We stayed one night and swam with the turtles as soon as we arrived. It's a special experience and I wouldn't have thought it but those little guys have quite a lot of personality. Some of them are very relaxed and not phased by us weirdo looking humans, all googled and finned up. Others are more grumpy and don't like to be disturbed while they're having dinner (most of them were eating while we were there). The rest are kind of playful and you can swim with them as they cruise around their little bay.

Unfortunately the bay was quite rolley and it wasn't comfortable to stay very long. We anchored in a protected channel for the night and were greeted by a family of manta rays, around the stern of the boat, as we prepared to motor on to Union Island the next morning. I've seen larger rays before, off Grand Cayman island, but never babies like the ones in this group. Too cute for words. Unfortunately I left the camera below so no shots of the rays. Next time!

 

entering the Cays

entering the Cays

the water really is this colour and this clear

the water really is this colour and this clear

the locals are always ready to "help" and accept a cash "thank you" after

the locals are always ready to "help" and accept a cash "thank you" after

the Marine Park has strict rules about not getting too close to the turtles, even when they came towards us we moved away to maintain the right distance. can't say the same for the other disrespectful tourists. 

the Marine Park has strict rules about not getting too close to the turtles, even when they came towards us we moved away to maintain the right distance. can't say the same for the other disrespectful tourists.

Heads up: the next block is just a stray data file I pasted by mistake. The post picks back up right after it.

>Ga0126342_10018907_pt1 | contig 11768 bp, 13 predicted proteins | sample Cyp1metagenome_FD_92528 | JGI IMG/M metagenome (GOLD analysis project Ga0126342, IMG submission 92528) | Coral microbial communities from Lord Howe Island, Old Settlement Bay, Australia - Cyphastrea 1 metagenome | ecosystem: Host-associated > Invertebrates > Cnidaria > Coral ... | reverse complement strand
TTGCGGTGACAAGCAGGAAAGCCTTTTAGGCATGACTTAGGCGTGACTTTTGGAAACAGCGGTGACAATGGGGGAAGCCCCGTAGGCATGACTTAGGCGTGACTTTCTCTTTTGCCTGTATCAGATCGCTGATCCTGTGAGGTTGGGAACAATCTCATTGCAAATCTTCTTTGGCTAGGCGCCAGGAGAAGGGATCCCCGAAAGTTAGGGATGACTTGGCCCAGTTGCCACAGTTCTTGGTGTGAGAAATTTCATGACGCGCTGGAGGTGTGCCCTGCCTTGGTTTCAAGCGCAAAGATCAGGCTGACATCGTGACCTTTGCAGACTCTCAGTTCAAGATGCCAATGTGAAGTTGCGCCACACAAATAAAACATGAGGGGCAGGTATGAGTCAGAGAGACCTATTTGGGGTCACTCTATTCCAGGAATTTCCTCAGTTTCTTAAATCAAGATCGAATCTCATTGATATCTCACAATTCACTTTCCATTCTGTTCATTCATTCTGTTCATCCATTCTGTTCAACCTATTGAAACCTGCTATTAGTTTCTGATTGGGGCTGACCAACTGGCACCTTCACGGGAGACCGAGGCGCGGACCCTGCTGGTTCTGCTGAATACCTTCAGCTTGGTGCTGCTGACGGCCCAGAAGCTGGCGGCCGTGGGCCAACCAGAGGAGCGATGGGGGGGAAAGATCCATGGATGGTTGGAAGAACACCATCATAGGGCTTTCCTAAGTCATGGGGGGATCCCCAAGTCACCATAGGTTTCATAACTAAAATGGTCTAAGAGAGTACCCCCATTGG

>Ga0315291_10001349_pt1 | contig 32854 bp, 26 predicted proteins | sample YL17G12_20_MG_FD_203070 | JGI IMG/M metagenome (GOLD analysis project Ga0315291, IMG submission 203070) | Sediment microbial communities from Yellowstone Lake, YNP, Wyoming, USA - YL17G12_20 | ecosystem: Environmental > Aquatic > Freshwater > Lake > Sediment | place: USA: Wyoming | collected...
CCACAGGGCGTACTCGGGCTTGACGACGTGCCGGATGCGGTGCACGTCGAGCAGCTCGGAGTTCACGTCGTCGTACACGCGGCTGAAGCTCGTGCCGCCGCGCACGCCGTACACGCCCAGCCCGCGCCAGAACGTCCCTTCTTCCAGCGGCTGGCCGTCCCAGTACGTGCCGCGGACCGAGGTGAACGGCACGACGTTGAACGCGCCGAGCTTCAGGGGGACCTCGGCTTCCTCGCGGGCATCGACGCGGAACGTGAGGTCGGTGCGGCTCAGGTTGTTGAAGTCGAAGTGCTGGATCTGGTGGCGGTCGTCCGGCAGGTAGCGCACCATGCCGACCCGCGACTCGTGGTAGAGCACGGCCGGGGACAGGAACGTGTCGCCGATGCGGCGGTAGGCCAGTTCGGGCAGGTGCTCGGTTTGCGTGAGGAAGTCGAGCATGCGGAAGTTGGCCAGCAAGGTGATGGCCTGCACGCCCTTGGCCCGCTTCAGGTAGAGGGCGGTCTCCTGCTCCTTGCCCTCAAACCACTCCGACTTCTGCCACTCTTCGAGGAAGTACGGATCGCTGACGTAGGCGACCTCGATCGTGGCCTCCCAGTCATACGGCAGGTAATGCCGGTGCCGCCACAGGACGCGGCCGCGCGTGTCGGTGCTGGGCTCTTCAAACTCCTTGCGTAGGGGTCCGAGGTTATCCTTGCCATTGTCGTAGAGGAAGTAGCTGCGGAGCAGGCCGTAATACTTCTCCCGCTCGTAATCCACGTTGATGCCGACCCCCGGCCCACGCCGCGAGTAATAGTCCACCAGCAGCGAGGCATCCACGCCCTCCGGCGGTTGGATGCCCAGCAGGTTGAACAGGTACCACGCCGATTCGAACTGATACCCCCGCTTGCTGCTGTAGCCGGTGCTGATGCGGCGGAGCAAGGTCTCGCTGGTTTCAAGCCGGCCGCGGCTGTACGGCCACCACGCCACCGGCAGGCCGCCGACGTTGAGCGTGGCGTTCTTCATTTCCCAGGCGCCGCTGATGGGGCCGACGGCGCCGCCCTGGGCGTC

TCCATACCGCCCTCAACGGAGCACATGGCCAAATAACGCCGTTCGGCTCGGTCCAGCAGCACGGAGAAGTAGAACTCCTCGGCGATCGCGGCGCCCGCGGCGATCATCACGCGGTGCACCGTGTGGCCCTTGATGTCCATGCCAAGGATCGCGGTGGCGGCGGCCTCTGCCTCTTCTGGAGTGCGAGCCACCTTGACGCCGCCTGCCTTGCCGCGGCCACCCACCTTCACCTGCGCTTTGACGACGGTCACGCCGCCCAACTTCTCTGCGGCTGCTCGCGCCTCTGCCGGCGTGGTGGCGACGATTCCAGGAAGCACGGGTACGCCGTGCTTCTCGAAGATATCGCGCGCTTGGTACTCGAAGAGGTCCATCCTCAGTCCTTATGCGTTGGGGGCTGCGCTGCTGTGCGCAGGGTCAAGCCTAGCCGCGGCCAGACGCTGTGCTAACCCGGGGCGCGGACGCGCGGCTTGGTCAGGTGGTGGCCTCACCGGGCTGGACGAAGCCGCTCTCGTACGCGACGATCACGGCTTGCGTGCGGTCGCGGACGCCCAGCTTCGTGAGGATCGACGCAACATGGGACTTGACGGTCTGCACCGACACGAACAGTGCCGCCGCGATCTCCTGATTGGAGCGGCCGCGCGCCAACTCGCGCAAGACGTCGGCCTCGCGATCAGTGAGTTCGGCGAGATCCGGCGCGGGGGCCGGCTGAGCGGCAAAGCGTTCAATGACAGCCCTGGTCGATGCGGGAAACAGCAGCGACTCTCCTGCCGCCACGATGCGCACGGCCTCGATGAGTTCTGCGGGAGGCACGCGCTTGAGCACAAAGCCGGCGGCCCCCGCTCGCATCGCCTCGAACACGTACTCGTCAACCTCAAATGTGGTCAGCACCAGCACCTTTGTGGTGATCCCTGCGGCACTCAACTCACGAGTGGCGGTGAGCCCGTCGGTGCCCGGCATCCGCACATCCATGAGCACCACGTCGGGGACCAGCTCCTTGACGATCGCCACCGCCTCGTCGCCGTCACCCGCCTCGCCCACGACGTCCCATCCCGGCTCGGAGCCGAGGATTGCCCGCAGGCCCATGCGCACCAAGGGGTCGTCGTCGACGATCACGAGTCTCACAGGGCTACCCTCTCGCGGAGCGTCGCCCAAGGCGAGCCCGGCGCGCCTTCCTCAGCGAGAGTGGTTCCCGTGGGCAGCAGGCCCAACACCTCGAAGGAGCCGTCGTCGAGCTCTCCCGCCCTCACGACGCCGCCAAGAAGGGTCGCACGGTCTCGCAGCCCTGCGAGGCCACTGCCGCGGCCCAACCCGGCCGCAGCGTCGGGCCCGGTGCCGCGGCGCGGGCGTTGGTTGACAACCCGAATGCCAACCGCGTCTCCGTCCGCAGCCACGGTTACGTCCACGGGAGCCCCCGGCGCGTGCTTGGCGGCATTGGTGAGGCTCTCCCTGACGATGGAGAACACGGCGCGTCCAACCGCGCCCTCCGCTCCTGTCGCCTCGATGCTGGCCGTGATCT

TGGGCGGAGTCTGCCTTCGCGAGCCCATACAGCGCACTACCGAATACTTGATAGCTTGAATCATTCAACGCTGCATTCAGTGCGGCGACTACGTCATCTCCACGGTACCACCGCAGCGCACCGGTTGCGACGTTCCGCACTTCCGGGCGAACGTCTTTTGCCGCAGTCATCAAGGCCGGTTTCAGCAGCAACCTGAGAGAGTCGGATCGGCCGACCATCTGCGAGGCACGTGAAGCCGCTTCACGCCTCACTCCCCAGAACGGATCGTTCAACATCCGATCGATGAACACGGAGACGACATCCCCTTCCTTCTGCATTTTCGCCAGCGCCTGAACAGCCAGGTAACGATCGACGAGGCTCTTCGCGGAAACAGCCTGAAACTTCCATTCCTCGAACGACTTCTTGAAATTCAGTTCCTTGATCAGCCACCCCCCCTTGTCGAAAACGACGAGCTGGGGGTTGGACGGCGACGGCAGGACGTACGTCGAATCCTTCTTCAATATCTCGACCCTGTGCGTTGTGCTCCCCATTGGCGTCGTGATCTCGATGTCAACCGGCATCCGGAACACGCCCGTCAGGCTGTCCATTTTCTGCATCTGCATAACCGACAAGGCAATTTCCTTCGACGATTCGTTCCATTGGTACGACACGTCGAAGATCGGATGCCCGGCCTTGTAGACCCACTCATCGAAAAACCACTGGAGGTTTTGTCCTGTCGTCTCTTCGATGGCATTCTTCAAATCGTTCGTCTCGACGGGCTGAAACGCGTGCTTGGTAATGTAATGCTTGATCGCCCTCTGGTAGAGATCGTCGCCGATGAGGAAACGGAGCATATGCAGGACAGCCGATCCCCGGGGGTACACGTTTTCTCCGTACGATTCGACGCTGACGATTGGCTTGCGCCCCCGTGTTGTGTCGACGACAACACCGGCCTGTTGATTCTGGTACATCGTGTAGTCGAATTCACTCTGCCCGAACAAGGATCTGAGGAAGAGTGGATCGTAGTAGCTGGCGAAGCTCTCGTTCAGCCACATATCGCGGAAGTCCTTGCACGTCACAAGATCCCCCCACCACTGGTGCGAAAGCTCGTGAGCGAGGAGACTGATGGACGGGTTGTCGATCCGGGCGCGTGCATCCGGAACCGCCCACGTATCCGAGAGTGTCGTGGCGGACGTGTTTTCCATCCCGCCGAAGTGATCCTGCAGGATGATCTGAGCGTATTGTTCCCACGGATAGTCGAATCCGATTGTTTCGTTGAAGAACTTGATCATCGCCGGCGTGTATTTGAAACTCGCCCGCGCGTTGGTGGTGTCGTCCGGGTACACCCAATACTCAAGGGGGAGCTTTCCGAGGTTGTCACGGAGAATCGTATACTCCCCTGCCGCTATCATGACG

every couple needs and under water selfie ;)

every couple needs and under water selfie ;)

unfortunately the focus of this dive was cut out of the shot (we dont have a screen on our go pro yet) but I was pointing a giant bright red starfish, the biggest we've ever seen. 

unfortunately the focus of this dive was cut out of the shot (we dont have a screen on our go pro yet) but I was pointing a giant bright red starfish, the biggest we've ever seen. 

view no 1, from our anchorage for the night

view no 1, from our anchorage for the night

anchorage view no 2

anchorage view no 2

and one of my favorite views ;)

and one of my favorite views ;)

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night lights

kate brand

This post is a bit out of sequence (have a few more posts to do before we get to Trinidad) but I felt like putting these up now.

We did a night sail from Grenada (Prickly Bay) to Chaguaramas in Trinidad last week. We're here to do some maintenance and upgrades on the boat, in preparation for the Pacific leg of our trip. 

Night sailing can be quite boring, not much to see, and if you have an autopilot doing the work for you, not much to do other than look out for the odd boat/ship on the horizon.  

Just off of Trinidad's northern coast however, there is an oil field populated by huge oil rigs and at night they are quite spectacular with all their lights. We sailed quite close to this one and in my sleepy haze (it was 2am after all) I battled with the night settings on my camera. I obviously tried to get a clear focused shot but in the end, with all the rolling and heeling of the boat, most were out of focus. Ultimately my favorites are the more fuzzy ones, not the one I managed to get "right". This is the result...